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Cecil Quaintance: Habeas Corpus proceedings (1918-1919)


Posted By: Don Wherry (email)
Date: 1/12/2014 at 17:13:33

Disclaimer: You may assume neither Marilyn Holmes nor Don Wherry has any known relationship with any of the families here involved. Please review the IAGenWeb Project's Poweshiek County website before e-mailing either.

QUAINTANCE v. LAMB, Sheriff, et al. (No. 32825)
(Supreme Court of Iowa, Jan. 20, 1919)


A preliminary information, accusing Cecil Quaintance, 16 years of age, of having committed the crime of murder, was filed June 20, 1918, with a justice of the peace of Poweshiek county, F. D. Light, who issued a warrant for his arrest. Thereupon he was arrested and brought before the justice for a preliminary hearing and waived it. The justice ordered that he be held without bail to answer any indictment which might be returned by the grand jury against him, and also that E. D. Lamb, sheriff of said county, detain him in jail to await the action of the grand jury. Two days later, the sheriff removed the accused from the jail in Poweshiek county to that of Mahaska county, where he was detained without authority, other than recited, until August 24, 1918, when said sheriff returned him to the Poweshiek county jail and he was there detained until ordered by the then chief justice to be delivered to the superintendent of the hospital for the insane at Mt. Pleasant, pending hearing and determination of this action.

August 23,1918, the father of the accused, Burt Quaintance, a citizen of Poweshiek county, filed in the office of the district court of Iowa in and for Mahaska county an information charging the accused with being insane, and reciting that he was confined in the jail of Mahaska county, charged with the crime of murder, but neither convicted nor indicted. The commissioners of insanity thereupon issued their warrant, ordering him to be brought before them for trial, and he was arrested and taken before that body, and, upon trial as to whether insane, he was by said commissioners adjudged insane and a fit subject for detention and treatment at the state hospital for insane at Mt. Pleasant, and an order issued for his commitment to such institution for detention and treatment. This order was placed in the hands of E. D. Lamb, sheriff, for service. Instead of obeying said order, he removed the accused from the jail of Mahaska county to that of Poweshiek county, where he detained him. Shortly afterwards, the accused by his next friend filed a petition, praying for an injunction, in which the facts heretofore recited were alleged and the alleged purpose of the judge and county attorney to put him on trial and a stay of proceedings was prayed, and that the accused be conveyed to the hospital for insane for detention and treatment pursuant to the order of commissioners of insanity. On hearing, the petition was dismissed.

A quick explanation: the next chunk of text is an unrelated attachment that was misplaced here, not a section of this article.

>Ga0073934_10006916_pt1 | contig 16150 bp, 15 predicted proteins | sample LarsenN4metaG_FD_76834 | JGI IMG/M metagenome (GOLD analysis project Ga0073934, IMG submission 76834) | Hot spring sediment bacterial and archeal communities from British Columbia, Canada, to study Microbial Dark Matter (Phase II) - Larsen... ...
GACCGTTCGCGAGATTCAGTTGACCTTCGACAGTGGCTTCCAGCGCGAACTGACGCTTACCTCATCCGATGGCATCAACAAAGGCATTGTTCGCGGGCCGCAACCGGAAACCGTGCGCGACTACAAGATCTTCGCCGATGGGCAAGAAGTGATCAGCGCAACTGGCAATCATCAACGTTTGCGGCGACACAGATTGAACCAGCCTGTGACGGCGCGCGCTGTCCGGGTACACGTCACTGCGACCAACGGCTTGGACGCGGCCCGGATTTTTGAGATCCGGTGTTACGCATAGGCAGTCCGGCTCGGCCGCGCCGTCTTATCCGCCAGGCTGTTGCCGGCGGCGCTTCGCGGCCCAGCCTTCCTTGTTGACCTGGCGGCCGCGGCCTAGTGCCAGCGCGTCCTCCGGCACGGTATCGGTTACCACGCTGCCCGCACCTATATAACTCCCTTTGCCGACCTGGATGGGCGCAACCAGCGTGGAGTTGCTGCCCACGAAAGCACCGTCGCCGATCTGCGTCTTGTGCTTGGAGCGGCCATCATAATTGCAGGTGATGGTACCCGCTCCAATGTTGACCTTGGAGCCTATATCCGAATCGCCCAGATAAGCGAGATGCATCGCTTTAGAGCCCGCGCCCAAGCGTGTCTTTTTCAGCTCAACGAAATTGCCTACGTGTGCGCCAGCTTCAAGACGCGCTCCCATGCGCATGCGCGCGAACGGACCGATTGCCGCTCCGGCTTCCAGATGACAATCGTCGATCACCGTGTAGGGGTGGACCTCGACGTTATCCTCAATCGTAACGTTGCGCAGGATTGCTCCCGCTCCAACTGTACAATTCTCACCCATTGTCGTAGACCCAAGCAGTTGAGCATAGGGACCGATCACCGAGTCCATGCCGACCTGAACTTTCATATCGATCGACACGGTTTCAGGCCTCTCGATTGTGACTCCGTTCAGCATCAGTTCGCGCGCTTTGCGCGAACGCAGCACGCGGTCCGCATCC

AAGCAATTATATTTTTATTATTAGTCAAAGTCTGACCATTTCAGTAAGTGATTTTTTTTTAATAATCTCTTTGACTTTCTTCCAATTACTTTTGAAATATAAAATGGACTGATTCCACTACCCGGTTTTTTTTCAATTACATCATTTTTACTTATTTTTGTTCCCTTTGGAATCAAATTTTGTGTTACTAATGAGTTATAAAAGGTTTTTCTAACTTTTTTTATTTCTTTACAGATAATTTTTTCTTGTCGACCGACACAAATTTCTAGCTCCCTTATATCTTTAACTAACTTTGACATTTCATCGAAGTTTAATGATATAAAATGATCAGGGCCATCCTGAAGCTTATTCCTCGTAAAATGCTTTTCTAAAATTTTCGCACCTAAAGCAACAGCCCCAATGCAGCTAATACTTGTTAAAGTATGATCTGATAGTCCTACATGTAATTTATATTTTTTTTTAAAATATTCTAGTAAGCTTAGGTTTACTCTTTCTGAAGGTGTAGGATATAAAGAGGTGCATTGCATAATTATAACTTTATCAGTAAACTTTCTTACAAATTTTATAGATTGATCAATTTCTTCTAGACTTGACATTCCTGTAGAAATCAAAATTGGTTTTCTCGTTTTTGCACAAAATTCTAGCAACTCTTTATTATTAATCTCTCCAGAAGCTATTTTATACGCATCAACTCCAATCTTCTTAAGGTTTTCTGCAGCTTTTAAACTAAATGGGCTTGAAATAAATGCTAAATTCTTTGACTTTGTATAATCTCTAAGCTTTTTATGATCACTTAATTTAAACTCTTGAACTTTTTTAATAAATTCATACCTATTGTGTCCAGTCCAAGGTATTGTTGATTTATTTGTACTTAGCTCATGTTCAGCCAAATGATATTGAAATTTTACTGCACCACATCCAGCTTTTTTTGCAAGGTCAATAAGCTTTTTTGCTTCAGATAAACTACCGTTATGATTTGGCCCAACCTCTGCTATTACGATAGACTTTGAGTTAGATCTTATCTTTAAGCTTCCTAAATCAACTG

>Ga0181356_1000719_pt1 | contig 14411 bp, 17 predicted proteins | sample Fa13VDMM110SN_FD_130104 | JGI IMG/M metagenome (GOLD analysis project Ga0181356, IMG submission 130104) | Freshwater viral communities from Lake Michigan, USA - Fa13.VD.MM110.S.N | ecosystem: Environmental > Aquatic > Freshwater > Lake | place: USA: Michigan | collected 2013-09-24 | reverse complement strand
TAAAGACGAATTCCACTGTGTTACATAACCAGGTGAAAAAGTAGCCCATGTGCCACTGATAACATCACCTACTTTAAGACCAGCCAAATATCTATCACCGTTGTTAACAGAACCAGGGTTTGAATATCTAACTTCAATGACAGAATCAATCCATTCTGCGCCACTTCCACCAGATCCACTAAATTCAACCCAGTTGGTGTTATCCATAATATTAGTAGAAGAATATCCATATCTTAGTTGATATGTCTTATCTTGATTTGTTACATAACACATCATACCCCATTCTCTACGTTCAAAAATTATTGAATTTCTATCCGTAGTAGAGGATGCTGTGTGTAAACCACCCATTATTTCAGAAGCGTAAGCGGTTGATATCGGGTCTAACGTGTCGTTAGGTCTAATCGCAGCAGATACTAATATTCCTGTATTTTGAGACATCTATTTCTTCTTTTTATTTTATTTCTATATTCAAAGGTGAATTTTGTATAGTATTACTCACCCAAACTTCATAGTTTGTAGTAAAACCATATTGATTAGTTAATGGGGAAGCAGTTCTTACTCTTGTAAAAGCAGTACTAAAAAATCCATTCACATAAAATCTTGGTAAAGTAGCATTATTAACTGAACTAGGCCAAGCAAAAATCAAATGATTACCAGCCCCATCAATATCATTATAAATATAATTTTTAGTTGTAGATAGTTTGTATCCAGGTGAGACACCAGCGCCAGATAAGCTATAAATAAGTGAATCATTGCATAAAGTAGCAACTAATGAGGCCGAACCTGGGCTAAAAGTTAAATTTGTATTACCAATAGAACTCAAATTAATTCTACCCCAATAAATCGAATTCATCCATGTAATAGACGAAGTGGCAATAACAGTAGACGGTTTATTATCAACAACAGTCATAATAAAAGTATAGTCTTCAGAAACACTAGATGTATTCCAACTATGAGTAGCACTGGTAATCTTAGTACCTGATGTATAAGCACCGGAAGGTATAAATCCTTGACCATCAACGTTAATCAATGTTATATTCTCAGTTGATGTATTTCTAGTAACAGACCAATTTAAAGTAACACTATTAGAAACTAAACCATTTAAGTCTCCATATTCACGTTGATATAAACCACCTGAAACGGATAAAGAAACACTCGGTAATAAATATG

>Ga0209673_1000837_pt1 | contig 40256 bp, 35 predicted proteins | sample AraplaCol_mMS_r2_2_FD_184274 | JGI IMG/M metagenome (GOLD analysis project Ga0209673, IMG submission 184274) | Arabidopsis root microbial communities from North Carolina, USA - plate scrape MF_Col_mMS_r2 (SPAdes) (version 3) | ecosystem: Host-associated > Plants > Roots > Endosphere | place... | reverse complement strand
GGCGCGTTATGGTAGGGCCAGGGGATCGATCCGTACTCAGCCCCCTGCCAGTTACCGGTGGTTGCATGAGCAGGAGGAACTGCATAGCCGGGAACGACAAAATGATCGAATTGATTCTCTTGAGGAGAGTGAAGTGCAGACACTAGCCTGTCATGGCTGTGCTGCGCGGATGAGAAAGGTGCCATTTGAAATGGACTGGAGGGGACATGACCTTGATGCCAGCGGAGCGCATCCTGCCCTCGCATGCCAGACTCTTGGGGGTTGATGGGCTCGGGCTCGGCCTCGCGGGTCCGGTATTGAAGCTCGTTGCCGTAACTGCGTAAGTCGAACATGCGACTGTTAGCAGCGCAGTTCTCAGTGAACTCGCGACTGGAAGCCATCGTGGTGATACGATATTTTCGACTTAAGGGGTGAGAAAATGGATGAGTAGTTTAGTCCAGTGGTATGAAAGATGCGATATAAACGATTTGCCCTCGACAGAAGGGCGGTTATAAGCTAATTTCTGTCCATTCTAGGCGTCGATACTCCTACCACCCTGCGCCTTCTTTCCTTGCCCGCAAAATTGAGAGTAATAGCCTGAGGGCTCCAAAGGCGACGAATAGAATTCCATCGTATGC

On September 10th, following, the court caused the accused to be brought into court for arraignment, to which he, through his attorney, objected on the ground that the court had no jurisdiction to proceed with the trial, for the accused was legally in the custody of the superintendent of the hospital for insane at Mt. Pleasant; that he was not subject to the jurisdiction of the court for trial. This objection was overruled, and defendant was arraigned and entered a plea of "not guilty."

At the November term following, and on the second day thereof, November 19,1918, over objections heretofore mentioned, the court set the cause down for trial to begin November 25, 1918, at 1:30 o'clock p. m., directed that the trial proceed to judgement unless otherwise ordered. In the meantime, November 22d, the accused applied to this court for a writ of habeas corpus, and a writ was issued by the then chief justice returnable to the court with the time fixed for hearing and submission."

[There follows another nearly page-and-a-half of legal gobble-de-gook to this entry, of scant genealogical interest; Cecil Quaintance appears eventually to have been remanded to the "hospital for insane" at Mt. Pleasant.]

- pp. 398-400, The Northwestern Reporter, Volume 170

pp. 398-400, The Northwestern Reporter, Volume 170

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